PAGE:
Inflation might be in the way, but it's not here yet


We get jobless claims, the Empire State Fed survey, the Philly Fed and PPI today, plus industrial production and the home builders index. The Fed surveys are likely to show ongoing growth. We wonder if the capacity utilization component of the industrial production report will not get some attention. It should—it's one of the central variables the Fed looks at when contemplating the trajectory of inflation.

Bloomberg reports the outlook for inflation is perking up and bond traders are now betting on four hikes this year instead of three. Goldman Sachs Asset Management sees the 10-year yield hitting 3.5 percent within the next six months.

At a guess, this is another instance of overkill, although we have our own forecast of 3.25%. It's over-kill because for the Fed to go into full-blown hawkish mode, we will need more evidence. Just as we could debunk the hourly wages story with the weekly one, the CPI this time is flawed by... clothing. Apparel prices rose 1.7% m/m, the biggest one-month gain since 1990, with women's costs rising a record 3.4%.

Think about that for a minute. It's a record. Another word for record is aberration. Apparel accounts for well under 10% of household spending. Assuming female shoppers are rational, demand for apparel will fall and price normalize. Besides, apparel is only 3% of the CPI. And the retail sales report was pretty grim, showing sales fell in 7 of 13 categories. Both Morgan Stanley and JP Morgan told Bloomberg.


Without the boost from apparel, the core CPI would have advanced slightly less than 0.3 percent." In other words, apparel was the primary reason for the 0.5% reading. Without it, the overall would have been the same as the month before.


We may well be getting inflation, but it ain't here yet. The WSJ reports that PPI today "typically slips under the radar but it's worth watching as markets remain alert to signs the economy is overheating. Why? In part, because it feeds into the Fed's preferred inflation gauge, the price index for personal con-sumption expenditures. That's where the central bank targets 2%. So far, it looks like PCE is only inch-ing closer, with some forecasters expecting a roughly 1.5% year over year gain for core prices in Janu-ary (the actual numbers are due out March 1). If inflation advances at a manageable pace, Fed officials are less likely to have to deviate wildly from plans to raise rates three, or perhaps four, times this year."

That's more like it. See the chart. There is nothing here to set your hair on fire. And a little inflation is actually good news. It means the likelihood of recession is lower. It means the Fed is on the correct policy track and we don't have to accuse it of being behind the curve or too far ahead of it. A modicum of inflation is actually good for consumer as well as business sentiment, history tells us. We should be dancing in the streets instead of cowering in the corner.


We think inflation will remain lower for longer than both the rhetoric and the yields are now suggest-ing. If sentiment toward the dollar remains in the same negative territory, whether because of the twin deficits or the incompetent president or any other reason, a drop in inflation in coming periods could be even more dollar-negative.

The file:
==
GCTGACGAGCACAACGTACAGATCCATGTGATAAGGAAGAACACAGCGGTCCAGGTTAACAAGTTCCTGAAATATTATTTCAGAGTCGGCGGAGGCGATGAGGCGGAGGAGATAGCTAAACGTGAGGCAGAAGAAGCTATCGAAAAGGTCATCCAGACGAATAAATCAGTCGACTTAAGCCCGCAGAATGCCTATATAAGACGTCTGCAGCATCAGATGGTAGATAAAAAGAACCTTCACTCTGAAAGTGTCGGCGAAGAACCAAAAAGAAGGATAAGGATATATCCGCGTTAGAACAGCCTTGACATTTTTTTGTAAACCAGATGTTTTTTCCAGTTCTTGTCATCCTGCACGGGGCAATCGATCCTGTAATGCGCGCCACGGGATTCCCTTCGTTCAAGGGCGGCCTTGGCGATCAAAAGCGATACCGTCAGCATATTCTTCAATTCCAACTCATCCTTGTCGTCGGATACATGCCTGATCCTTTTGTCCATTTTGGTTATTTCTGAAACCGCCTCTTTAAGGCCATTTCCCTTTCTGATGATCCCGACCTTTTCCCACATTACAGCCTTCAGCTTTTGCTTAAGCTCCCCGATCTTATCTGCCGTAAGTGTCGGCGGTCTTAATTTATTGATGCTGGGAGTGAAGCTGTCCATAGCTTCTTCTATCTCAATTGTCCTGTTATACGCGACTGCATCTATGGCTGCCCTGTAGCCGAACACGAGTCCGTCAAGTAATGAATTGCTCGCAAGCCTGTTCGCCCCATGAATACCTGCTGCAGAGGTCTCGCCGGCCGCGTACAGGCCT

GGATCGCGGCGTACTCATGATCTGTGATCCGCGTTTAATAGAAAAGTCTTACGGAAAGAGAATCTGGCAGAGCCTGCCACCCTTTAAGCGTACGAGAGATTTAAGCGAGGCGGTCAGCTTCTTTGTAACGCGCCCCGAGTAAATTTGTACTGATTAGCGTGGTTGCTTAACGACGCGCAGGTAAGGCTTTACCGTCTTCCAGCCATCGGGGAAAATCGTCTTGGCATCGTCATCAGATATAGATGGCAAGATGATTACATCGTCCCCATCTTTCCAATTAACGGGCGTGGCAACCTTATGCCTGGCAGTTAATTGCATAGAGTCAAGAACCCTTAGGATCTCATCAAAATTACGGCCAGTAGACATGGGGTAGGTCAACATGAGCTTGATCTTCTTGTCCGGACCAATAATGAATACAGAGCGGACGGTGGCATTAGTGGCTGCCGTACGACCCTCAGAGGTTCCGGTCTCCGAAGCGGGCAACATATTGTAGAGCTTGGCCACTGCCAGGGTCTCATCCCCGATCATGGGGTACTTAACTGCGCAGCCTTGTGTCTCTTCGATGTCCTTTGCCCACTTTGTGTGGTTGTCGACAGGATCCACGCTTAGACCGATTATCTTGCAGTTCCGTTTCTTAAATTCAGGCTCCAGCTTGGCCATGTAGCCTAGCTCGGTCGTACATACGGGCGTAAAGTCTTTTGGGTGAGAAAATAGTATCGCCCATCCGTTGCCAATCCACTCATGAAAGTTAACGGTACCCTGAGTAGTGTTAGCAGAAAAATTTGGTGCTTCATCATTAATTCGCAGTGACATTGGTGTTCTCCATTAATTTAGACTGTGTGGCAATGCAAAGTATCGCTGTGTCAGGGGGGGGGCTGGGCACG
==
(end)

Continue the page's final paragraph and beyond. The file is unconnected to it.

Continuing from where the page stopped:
Having said that, we need to worry about the dollar falling so much for so long. As some point that yield differential has to bite into negative sentiment, usually at around the same time trader positions are over-extended short. The WSJ reports the COT has it that dollar shorts are $13 billion. Even a par-tial reversal of that sum can move the market hard and fast.

A dollar bounce is not out of the question over the next week, when we will be out of the office. One analyst notes (WSJ) that the St. Louis Fed shows the dollar still overvalued by about 5% on a trade-weighted basis, even after last year's near-10% drop. We say traders hardly ever look at the St. Louis Fed. We favor a short dollar position anyway, but beware a hawkish statement from Fed chief Powell or some other Big Shot. The antidote may be another statement favoring a weak dollar from the clue-less Treasury Secretary or the president.

Political Tidbit: The current occupants of the White House are disclosed as liars, again, and not even good liars. Testimony from the FBI shows they knew perfectly well that the staff secretary was a wife beater last July and declined to boot him out. The White House pretends some imaginary staff security department was not through researching the issue. The chief of staff may be on the way out. The bigger issue is the dozens of Trump staffers who don't have and can't get a proper security clearance, includ-ing the president's daughter and son-in-law, who are unqualified to hold any job in government in the first place. The hypocrisy is stunning of a president who attacked Clinton for carelessness about secure emails.

The gutless Congress is doing nothing about it, and also doing nothing about the Executive failing to order any investigation or action into Russian meddling in US elections, including the midterms com-ing up in the fall. The FBI is beavering along on its own. The Trump White House is also not enforcing the last set of sanctions ordered by Congress and signed by Obama, basically giving Mr. Putin what he wanted. He didn't need Flynn or Manafort. One Trump supporter said on TV that Congress wrote the sanctions law badly, failing to include the measures that would have forced the Executive to imple-ment. The meanness is obscene. The lack of patriotism, too. It has come to this.


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